In this post, we are going to talk about Keeper Password Manager Review.
Keeper is a password manager that allows you to generate and save account credentials. The service is only available for a fee, which raises the entry bar and your expectations.
The question remains as to how Keeper meets these expectations and compares to the competition. This is what I’ll attempt to determine in this evaluation of the Keeper password manager.
I’ll evaluate its security, durability, features, apps, and customer service to determine if it offers sufficient value to justify the purchase.
I will also examine Keeper’s options for people that prefer something different.
Keeper Password Manager Review: What Is Keeper Security?
Keeper is a user-friendly, highly secure password manager with a multitude of useful features.
Keeper offers superior security, a superior encrypted messaging service, an intuitive interface, and greater cloud storage than its competitors.
Keeper provides a range of plans and packages, and its Family plan is one of the most cost-effective plans for numerous users on the market.
Is the Keeper Password Manager Safe?
Despite the fact that Keeper’s distinctive features and subscription perks set it apart from the competition, its security is the most significant aspect. Password managers control your most sensitive data, namely credentials.
Due to this, you simply cannot afford flaws. Thankfully, Keeper appears to be reasonably secure. Here are the primary factors that will ensure the security of your data:
- Encryption: The keeper encrypts your vault data using AES-256 to keep it private from the rest of the world. Furthermore, it is a zero-knowledge service, meaning that no information about you is available.
- Third-party audits: Third-party audits of this password manager ensure that recommended security practices are followed.
- Two-factor authentication: You can log into Keeper more securely by using one of a few different 2FA methods.
- Self-Destruct: This feature allows you to delete all passwords stored locally at once.
1. Keeper Encryption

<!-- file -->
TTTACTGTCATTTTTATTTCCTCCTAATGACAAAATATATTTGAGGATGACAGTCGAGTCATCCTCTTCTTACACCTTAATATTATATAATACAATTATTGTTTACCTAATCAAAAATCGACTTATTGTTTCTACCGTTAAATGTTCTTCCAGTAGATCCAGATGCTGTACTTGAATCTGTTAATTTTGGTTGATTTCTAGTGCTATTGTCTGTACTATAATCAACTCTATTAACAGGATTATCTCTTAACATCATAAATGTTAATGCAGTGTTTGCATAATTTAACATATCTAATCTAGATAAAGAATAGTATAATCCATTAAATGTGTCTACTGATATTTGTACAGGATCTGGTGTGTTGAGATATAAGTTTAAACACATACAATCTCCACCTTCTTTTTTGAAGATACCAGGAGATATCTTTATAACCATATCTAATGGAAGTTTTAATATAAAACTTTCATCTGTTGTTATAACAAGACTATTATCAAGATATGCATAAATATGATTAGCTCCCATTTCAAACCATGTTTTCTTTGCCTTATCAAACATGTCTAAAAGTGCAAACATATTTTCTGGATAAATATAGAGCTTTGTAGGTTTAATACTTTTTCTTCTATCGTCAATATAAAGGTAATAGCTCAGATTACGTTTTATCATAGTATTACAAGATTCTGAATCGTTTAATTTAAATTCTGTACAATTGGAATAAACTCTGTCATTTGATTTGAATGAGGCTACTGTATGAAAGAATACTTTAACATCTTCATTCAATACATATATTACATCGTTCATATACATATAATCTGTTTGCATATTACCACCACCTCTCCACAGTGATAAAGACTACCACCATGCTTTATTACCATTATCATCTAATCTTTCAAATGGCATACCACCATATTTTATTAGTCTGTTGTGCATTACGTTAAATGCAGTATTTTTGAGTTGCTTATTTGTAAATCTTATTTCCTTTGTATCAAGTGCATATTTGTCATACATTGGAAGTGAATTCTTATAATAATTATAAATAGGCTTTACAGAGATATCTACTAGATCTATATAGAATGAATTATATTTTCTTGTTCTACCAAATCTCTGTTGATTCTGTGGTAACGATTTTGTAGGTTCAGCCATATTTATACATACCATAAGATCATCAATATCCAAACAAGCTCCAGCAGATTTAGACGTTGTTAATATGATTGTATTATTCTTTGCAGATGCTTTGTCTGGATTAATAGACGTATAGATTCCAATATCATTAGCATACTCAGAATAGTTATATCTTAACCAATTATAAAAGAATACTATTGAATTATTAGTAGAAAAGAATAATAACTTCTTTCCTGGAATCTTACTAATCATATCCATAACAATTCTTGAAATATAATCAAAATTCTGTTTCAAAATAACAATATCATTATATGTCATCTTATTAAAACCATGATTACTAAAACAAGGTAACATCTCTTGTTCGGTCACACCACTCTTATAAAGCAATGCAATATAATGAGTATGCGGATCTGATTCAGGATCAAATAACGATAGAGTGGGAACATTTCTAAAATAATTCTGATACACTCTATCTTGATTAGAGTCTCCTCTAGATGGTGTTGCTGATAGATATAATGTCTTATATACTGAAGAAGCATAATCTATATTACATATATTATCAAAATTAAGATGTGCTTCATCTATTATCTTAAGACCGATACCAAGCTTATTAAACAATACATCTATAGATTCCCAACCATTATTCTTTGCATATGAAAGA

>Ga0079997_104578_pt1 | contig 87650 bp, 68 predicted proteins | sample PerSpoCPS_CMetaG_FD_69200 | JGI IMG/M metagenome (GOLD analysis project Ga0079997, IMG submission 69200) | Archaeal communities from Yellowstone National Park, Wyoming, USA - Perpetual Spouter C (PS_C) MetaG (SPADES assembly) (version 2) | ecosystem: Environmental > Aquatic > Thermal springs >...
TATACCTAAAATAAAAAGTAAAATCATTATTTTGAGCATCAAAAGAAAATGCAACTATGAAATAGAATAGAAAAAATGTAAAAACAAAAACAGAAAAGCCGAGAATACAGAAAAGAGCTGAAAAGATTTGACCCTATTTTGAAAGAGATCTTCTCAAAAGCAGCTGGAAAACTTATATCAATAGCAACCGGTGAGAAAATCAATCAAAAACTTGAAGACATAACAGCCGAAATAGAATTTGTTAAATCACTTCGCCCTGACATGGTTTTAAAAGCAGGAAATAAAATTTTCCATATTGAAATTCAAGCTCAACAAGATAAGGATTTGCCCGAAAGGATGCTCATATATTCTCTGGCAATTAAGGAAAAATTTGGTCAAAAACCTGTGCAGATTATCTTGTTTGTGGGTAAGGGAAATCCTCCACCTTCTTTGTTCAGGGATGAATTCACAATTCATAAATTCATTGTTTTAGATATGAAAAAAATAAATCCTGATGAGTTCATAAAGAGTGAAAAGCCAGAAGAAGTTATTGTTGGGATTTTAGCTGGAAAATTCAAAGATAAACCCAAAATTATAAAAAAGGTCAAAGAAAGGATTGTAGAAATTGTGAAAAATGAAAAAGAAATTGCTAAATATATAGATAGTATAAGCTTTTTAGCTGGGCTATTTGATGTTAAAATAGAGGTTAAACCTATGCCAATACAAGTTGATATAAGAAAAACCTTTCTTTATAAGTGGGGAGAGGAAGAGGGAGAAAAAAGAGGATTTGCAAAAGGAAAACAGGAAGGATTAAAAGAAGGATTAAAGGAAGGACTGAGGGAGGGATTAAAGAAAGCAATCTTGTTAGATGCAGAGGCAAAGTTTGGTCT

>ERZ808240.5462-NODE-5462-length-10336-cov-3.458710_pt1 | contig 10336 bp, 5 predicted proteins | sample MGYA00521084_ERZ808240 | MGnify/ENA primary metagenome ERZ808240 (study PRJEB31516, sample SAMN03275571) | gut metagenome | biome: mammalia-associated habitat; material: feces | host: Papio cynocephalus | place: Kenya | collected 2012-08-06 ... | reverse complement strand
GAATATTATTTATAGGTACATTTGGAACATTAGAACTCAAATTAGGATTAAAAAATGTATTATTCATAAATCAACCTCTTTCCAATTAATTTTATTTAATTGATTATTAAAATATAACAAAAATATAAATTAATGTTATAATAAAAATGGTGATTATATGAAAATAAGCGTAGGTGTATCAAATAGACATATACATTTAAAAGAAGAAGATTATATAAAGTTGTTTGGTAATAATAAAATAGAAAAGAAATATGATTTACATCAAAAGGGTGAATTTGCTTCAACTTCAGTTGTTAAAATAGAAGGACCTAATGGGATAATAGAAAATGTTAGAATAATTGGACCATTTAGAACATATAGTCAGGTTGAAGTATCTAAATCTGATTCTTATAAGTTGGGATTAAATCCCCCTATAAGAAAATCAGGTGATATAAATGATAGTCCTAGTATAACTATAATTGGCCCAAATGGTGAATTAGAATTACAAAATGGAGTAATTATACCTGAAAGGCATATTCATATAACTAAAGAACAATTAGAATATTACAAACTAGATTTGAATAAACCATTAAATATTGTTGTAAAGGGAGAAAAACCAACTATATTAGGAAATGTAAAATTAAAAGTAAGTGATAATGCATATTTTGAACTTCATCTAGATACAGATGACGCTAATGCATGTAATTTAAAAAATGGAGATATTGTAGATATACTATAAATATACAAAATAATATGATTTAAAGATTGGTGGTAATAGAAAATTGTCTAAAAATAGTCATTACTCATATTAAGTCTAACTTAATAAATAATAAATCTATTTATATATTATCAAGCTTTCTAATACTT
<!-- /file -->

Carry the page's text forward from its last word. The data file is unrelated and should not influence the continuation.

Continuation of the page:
The Keeper encryption model is commendable since it is layered. Additionally, it utilizes client-generated keys.
Local encryption with AES-256 and PBKDF2 is performed on the device, so only encrypted passwords are transmitted to Keeper’s servers. In practice, a unique key is assigned to each individual entry.
This means that rather than your whole vault being secured by a single key, also known as the master password, each password and file you upload is assigned a unique key.
These unique keys are also categorized separately, namely as Folder keys. You might assume that every password will have its own unique key, as well as a distinct category key, making it nearly impossible to reverse engineer all of these levels.
A hacker would require millennia to obtain a single password from your vault.
2. Third-party Security Audits
Independent audit reports enhance the credibility of zero-knowledge assurances. In this sense, Keeper distinguishes itself from its competitors.
It conforms to the ISO 27001 standard for information security management systems, which outlines best practices. These include information security policy and cryptography approaches.
Keeper additionally passed the Service Organization Control 2 (or SOC 2) audit. It evaluates management techniques and describes in great detail system processes. The evaluation must be conducted over at least six months in order to qualify.
Additionally, the service complies with the Privacy Shield framework developed by the United States Department of Commerce and the European Commission.
The framework ensures compliance with EU and US consumer data protection standards.